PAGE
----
In vitro and in vivo inhibition of acetylcholinesterase and carboxylesterase by metals in zebrafish (Danio rerio)

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2012-12-10

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Metals are natural components in ecosystems; however, if these elements are in excess, they can have adverse effects on living organisms. This study analyzes the interference of copper, lead, iron and cadmium in acetylcholinesterase (AChE) and carboxylesterase (CbE) activities in zebrafish. AChE was significantly inhibited in vitro by copper, iron, lead and cadmium at higher concentrations (10 and 20 mmol/L), whereas CbE was inhibited only at a concentration of 20 mmol/L. In vivo, only lead and cadmium were able to cause AChE inhibition at higher concentrations, while iron didn't cause any changes, and copper promoted an increase in AChE activity at a concentration of 0.06 mg/L. CbE activity did not change at any of the times (two and seven days) and concentrations tested, except in the case of copper exposure, which resulted in a decrease in CbE activity. Indeed, iodoacetamide treatment didn't changed AChE neither CbE activities, results which indicate that the metal inhibiting effect is probably not due to its biding to thiol groups close the active site of the enzyme. This outcome reveals that metals are important esterase inhibitors in zebrafish, and should be considered in environmental monitoring studies that use esterase inhibition as exposure biomarkers of organophosphate and carbamate pesticides. © 2012 Elsevier Ltd. All rights reserved.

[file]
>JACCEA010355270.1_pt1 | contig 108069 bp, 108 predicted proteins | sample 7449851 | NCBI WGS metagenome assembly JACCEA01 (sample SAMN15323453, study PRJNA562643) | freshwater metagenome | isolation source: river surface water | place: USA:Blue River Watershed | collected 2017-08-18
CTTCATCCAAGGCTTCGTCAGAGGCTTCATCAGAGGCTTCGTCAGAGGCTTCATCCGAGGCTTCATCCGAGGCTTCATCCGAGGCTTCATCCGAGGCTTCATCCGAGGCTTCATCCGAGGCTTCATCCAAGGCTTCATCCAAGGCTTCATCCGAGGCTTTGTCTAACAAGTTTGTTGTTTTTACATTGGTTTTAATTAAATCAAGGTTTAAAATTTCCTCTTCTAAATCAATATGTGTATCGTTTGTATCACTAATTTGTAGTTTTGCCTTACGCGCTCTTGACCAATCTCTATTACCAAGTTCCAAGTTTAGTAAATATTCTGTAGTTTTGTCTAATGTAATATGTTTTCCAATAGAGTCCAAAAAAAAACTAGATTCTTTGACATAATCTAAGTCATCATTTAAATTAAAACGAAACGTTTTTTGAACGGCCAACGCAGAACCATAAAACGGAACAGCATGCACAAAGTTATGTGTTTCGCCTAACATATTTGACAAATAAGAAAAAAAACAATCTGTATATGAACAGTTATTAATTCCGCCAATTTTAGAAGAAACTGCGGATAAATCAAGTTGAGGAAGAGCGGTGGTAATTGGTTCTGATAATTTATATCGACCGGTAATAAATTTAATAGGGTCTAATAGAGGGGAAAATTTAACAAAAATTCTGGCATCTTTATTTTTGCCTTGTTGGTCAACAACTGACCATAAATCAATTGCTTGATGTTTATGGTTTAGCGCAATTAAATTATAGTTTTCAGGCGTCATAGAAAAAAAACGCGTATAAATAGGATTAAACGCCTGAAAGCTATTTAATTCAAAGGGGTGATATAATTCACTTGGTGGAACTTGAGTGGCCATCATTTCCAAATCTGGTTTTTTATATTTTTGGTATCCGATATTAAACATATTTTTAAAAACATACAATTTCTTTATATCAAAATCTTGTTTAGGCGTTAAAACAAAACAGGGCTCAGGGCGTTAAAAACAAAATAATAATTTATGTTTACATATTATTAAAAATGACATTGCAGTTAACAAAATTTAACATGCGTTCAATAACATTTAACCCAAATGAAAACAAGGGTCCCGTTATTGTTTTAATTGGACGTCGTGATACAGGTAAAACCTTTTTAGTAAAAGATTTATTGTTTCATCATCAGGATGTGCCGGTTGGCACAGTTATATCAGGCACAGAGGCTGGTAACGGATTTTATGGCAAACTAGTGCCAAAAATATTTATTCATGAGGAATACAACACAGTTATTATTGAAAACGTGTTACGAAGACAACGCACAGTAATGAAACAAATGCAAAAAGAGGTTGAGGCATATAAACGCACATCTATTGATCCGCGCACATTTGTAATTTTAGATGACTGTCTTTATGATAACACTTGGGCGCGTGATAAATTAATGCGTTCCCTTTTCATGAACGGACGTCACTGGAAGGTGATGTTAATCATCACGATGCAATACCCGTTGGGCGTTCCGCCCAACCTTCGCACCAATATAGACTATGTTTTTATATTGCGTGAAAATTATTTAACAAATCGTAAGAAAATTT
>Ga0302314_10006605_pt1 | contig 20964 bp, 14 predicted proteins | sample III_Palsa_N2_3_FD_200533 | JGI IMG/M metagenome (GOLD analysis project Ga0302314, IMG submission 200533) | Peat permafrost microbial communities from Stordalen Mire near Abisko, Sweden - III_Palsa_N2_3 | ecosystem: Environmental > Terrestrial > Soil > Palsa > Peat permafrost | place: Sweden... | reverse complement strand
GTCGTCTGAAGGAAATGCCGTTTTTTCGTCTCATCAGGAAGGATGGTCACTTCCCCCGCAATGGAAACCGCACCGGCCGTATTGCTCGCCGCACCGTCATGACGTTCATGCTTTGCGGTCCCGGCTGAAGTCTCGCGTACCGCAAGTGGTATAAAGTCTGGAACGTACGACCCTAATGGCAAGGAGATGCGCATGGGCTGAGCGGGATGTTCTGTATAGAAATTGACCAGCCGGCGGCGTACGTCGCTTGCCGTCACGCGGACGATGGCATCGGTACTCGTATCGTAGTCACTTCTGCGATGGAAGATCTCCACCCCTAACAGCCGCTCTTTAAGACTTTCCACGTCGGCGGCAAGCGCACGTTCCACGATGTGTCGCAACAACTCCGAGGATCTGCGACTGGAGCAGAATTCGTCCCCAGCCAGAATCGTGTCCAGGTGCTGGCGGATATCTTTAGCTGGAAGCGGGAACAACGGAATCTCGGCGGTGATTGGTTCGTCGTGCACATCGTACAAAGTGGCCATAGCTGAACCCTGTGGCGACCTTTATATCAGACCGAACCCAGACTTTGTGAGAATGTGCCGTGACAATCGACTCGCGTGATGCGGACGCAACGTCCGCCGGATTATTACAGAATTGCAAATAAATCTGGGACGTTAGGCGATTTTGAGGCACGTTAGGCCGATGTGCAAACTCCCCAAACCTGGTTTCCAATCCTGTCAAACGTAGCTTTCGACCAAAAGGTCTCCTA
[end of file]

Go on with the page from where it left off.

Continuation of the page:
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Marine Environmental Research.

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